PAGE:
Christopher Hale writes in the Washington Post:
Republican presidential candidate Rick Santorum caused a small uproar earlier this week when he said that Pope Francis should stop talking about climate change and “leave science to the scientists.”…
The Catholic Church speaks on issues of faith and science not as some academic exercise, but because these issues affect human flourishing, and we’re called by God to defend the dignity of every woman, man and child.
Just as the Church is unafraid to defend the dignity of the child in the womb, we cannot be afraid to defend the dignity of those who are the victims of a global economy that kills through environmental exploitation, rampant consumerism and structural inequalities.
What Santorum seems to misunderstand, but that Francis, Benedict and the Church get is that protecting creation is first and foremost a religious issue.
Protecting creation and addressing climate change is a response to the God’s ancient request that we be good stewards of all that God has given us: clean air, fresh water and fruits of the harvest.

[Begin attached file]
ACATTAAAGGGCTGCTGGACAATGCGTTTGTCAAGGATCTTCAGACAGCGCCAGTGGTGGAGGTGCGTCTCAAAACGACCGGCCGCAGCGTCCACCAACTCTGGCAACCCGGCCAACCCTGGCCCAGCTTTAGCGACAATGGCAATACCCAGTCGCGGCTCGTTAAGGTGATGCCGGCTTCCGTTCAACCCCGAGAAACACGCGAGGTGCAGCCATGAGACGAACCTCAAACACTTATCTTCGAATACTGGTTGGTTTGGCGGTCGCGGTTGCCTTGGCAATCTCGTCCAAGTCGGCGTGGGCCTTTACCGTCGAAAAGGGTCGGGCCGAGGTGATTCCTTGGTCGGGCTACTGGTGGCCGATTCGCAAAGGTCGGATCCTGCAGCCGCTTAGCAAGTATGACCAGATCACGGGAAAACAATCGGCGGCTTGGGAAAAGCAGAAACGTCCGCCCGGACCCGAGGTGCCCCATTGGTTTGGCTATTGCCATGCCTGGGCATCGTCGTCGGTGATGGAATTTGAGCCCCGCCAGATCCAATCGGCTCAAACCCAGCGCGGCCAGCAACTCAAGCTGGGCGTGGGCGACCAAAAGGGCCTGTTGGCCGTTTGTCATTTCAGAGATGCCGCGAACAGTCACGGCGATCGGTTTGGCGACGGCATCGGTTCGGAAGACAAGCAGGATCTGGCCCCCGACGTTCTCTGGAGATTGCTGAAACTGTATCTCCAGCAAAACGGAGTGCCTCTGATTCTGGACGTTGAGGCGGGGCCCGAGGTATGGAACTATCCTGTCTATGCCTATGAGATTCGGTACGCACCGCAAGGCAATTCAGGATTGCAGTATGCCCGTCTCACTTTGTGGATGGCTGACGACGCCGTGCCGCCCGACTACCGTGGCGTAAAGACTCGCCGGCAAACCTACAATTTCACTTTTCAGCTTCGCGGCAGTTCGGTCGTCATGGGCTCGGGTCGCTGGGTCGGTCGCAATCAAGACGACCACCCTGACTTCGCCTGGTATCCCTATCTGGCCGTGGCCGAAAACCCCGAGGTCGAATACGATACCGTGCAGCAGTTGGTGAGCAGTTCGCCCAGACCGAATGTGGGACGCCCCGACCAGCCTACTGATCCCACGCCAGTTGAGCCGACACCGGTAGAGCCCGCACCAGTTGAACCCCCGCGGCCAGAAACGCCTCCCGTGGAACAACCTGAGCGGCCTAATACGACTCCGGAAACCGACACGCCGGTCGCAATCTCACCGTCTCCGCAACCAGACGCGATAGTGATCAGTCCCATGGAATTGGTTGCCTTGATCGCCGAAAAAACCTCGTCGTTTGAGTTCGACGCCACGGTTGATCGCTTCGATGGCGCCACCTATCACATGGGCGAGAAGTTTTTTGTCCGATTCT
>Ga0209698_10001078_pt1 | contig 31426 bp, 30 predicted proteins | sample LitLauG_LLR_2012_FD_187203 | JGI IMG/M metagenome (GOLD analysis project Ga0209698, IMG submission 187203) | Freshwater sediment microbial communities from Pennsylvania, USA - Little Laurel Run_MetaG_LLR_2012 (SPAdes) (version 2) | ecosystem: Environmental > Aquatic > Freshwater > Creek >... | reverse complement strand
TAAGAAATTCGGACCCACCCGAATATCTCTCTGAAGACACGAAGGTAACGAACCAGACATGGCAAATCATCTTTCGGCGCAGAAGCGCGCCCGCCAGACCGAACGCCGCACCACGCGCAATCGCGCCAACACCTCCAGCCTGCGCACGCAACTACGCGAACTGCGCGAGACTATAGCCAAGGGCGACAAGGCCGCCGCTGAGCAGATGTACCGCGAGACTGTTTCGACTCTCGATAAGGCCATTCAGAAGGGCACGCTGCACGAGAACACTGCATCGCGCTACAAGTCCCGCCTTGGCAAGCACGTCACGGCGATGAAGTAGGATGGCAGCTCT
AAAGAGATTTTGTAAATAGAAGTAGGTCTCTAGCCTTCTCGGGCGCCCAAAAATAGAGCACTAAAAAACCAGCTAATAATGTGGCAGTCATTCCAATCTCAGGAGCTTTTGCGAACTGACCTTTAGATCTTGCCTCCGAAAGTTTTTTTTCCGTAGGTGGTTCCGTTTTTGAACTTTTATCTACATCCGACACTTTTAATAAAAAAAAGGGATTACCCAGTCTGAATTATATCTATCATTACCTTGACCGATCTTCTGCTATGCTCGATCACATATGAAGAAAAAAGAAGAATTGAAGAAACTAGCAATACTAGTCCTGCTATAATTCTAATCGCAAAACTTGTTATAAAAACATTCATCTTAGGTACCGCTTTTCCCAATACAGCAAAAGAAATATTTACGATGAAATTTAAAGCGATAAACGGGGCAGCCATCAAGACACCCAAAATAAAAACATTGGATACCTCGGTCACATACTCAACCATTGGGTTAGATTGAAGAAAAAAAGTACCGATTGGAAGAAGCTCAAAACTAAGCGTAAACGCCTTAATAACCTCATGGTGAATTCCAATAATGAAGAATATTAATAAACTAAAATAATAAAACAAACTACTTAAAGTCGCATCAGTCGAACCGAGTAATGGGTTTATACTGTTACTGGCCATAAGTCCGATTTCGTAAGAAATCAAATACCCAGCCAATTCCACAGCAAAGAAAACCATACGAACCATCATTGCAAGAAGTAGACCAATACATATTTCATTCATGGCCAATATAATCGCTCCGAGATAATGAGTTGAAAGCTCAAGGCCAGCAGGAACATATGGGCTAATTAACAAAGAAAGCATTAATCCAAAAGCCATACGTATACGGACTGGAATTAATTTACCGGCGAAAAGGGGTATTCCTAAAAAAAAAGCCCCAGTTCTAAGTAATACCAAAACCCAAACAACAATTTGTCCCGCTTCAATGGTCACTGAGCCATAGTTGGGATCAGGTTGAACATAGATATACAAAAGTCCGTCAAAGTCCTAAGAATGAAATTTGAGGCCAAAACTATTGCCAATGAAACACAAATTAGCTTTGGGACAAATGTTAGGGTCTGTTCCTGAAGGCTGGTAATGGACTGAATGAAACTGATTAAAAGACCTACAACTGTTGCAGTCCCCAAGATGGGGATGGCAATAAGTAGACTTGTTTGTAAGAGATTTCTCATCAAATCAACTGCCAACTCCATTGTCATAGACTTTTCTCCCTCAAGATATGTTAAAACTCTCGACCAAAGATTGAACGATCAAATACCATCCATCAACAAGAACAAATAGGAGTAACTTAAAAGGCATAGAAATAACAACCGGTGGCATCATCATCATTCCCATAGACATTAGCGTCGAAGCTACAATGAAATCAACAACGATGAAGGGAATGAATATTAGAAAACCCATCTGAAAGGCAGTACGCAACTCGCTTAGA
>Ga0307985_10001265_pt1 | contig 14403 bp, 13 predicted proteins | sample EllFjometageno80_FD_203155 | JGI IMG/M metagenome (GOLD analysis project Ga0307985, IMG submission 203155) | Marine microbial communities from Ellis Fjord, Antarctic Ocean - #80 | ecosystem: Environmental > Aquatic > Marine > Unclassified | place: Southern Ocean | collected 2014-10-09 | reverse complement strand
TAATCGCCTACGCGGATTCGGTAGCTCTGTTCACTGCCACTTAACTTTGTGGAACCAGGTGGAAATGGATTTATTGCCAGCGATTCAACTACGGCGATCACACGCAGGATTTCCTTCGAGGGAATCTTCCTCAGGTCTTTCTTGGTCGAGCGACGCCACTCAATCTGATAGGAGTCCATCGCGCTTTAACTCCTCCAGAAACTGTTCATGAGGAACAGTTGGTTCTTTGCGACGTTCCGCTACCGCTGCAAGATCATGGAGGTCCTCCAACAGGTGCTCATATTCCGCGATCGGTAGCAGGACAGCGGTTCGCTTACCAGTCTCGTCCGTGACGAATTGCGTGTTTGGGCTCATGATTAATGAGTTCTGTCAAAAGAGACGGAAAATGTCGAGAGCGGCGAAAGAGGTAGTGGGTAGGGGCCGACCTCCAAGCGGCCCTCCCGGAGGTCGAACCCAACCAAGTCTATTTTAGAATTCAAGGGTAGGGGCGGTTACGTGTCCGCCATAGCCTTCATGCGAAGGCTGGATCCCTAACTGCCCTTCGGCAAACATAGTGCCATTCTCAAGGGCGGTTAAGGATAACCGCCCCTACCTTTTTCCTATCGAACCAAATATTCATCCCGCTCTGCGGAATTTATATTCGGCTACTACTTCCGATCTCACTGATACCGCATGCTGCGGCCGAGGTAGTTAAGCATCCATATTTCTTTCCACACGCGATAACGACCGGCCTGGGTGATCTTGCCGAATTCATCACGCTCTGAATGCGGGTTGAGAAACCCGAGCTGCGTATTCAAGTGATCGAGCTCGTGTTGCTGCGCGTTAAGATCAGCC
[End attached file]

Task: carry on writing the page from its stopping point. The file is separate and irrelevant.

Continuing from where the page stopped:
Robert Christian writes in Time:
Republican presidential candidate Rick Santorum has called on Pope Francis to “leave science to the scientists” in an effort to avoid supporting the pope’s message on protecting the environment and fighting climate change. With the pope’s upcoming encyclical, or letter, on the subject set to be released in the next two weeks, it’s unlikely that this will be the last time we hear a prominent Republican use this line. One big problem: Pope Francis is no scientific illiterate. He has a degree in chemistry and worked as a chemist….
Perhaps when the pope addresses a joint meeting of Congress later this year, he will not just provide some moral instruction, but also clear up a few scientific matters, too.
Pope Francis defies the liberal-conservative divide that shapes Congress, and given his straightforward, pull-no-punches approach, he will likely challenge both Democrats and Republicans to reject the “throwaway culture” that he has repeatedly denounced during his papacy. In particular, the pope is likely to challenge Republicans to accept the reality of climate change and to support measures that would protect the environment. Meanwhile, he’s likely to challenge Democrats on abortion, as he treats the issue as integral to social justice and the defense of human rights.